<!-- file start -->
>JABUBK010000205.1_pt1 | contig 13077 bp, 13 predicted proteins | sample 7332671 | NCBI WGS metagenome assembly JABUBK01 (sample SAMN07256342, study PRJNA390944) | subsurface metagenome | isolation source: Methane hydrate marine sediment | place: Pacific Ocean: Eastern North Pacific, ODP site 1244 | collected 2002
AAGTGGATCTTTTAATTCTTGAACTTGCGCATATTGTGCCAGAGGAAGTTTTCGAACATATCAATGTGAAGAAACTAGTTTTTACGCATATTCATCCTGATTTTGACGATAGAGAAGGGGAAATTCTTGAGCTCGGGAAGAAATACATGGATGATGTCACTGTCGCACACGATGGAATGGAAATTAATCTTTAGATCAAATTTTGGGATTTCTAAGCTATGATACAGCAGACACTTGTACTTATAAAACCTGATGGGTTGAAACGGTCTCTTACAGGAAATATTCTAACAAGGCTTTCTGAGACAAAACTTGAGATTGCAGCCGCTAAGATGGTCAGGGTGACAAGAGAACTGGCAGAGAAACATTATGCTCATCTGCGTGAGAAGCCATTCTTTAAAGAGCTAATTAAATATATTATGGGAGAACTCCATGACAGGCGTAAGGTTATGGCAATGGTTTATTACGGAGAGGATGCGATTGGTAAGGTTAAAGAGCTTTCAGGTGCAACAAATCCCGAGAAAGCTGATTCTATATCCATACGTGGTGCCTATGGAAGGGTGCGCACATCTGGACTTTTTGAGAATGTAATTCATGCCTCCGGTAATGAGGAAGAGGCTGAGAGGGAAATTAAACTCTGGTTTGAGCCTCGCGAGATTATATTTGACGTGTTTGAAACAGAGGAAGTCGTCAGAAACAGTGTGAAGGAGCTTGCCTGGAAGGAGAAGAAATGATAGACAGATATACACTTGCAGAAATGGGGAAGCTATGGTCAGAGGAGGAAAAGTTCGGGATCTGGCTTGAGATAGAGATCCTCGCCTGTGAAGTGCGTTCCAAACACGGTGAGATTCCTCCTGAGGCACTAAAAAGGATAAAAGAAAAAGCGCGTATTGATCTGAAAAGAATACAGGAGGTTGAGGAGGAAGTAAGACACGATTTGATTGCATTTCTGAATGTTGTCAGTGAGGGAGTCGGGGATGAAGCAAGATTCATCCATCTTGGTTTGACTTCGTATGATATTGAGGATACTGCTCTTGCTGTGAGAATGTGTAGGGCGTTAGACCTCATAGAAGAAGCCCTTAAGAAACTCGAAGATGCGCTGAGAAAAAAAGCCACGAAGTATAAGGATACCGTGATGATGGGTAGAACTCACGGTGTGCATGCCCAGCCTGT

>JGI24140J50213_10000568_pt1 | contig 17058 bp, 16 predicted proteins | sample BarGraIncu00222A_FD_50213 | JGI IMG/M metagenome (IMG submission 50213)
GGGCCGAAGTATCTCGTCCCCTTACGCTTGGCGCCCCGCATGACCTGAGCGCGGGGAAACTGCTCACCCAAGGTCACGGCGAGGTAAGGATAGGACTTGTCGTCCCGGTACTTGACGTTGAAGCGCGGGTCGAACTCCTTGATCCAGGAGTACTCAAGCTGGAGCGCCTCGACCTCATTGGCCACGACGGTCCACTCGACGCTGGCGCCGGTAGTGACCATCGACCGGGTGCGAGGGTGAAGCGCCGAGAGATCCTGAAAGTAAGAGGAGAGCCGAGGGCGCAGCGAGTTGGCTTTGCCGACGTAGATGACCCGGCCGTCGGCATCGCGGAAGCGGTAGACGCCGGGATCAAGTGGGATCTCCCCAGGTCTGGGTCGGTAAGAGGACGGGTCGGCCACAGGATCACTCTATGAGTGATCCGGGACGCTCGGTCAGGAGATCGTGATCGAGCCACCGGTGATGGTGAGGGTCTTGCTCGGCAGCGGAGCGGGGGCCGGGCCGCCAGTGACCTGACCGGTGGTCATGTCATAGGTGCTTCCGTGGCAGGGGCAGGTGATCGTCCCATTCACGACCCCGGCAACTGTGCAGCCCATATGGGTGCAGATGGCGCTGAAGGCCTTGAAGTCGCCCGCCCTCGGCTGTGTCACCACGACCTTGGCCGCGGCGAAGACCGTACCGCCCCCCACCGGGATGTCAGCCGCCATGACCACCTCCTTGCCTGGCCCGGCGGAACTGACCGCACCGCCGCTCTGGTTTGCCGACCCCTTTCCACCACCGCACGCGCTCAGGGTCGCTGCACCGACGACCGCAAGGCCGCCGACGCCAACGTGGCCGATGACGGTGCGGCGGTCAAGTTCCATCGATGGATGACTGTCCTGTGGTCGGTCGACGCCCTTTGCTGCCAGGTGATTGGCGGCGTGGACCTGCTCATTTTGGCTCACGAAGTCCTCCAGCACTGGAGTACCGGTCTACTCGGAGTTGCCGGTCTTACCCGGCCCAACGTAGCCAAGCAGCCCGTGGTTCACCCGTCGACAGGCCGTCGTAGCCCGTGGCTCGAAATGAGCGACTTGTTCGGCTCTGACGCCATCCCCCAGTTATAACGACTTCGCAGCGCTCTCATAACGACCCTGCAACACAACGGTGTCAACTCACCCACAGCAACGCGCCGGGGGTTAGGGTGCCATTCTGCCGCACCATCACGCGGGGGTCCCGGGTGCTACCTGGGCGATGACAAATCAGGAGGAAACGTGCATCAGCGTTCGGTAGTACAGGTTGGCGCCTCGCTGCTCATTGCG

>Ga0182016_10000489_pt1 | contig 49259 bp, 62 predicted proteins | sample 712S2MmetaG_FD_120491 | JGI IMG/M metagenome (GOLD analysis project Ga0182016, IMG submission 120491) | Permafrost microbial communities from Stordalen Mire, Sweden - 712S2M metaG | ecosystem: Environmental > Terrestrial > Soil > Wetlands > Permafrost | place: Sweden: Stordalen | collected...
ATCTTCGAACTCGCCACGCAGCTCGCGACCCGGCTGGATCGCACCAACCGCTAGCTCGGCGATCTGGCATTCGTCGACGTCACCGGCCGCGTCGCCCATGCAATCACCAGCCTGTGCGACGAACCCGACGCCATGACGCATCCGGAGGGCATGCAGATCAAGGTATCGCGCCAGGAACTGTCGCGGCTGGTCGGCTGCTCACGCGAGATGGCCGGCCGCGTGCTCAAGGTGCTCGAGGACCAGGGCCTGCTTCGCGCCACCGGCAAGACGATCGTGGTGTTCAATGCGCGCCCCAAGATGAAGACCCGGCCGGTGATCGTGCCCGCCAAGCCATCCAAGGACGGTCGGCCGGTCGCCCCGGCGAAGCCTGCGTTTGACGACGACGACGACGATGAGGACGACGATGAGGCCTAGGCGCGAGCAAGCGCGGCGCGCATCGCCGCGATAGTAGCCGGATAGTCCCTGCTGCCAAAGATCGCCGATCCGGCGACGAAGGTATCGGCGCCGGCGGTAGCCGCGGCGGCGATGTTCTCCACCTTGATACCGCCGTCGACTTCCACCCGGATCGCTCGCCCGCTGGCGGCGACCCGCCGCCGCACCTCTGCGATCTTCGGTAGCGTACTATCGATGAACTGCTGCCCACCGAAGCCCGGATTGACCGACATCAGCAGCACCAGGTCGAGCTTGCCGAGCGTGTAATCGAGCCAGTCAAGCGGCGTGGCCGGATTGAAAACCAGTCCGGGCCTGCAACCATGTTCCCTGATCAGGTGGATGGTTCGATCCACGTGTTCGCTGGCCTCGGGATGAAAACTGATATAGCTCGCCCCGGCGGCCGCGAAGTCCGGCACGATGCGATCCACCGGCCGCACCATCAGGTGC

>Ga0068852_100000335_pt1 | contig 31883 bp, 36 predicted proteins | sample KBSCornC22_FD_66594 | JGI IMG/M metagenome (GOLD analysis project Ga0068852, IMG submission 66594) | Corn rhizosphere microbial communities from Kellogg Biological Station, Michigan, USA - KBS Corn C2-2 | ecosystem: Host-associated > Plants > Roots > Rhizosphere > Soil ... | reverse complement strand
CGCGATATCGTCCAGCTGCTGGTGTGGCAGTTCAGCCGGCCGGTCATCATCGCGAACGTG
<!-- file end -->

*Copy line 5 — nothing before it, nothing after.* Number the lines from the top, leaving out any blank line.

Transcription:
>Ga0182016_10000489_pt1 | contig 49259 bp, 62 predicted proteins | sample 712S2MmetaG_FD_120491 | JGI IMG/M metagenome (GOLD analysis project Ga0182016, IMG submission 120491) | Permafrost microbial communities from Stordalen Mire, Sweden - 712S2M metaG | ecosystem: Environmental > Terrestrial > Soil > Wetlands > Permafrost | place: Sweden: Stordalen | collected...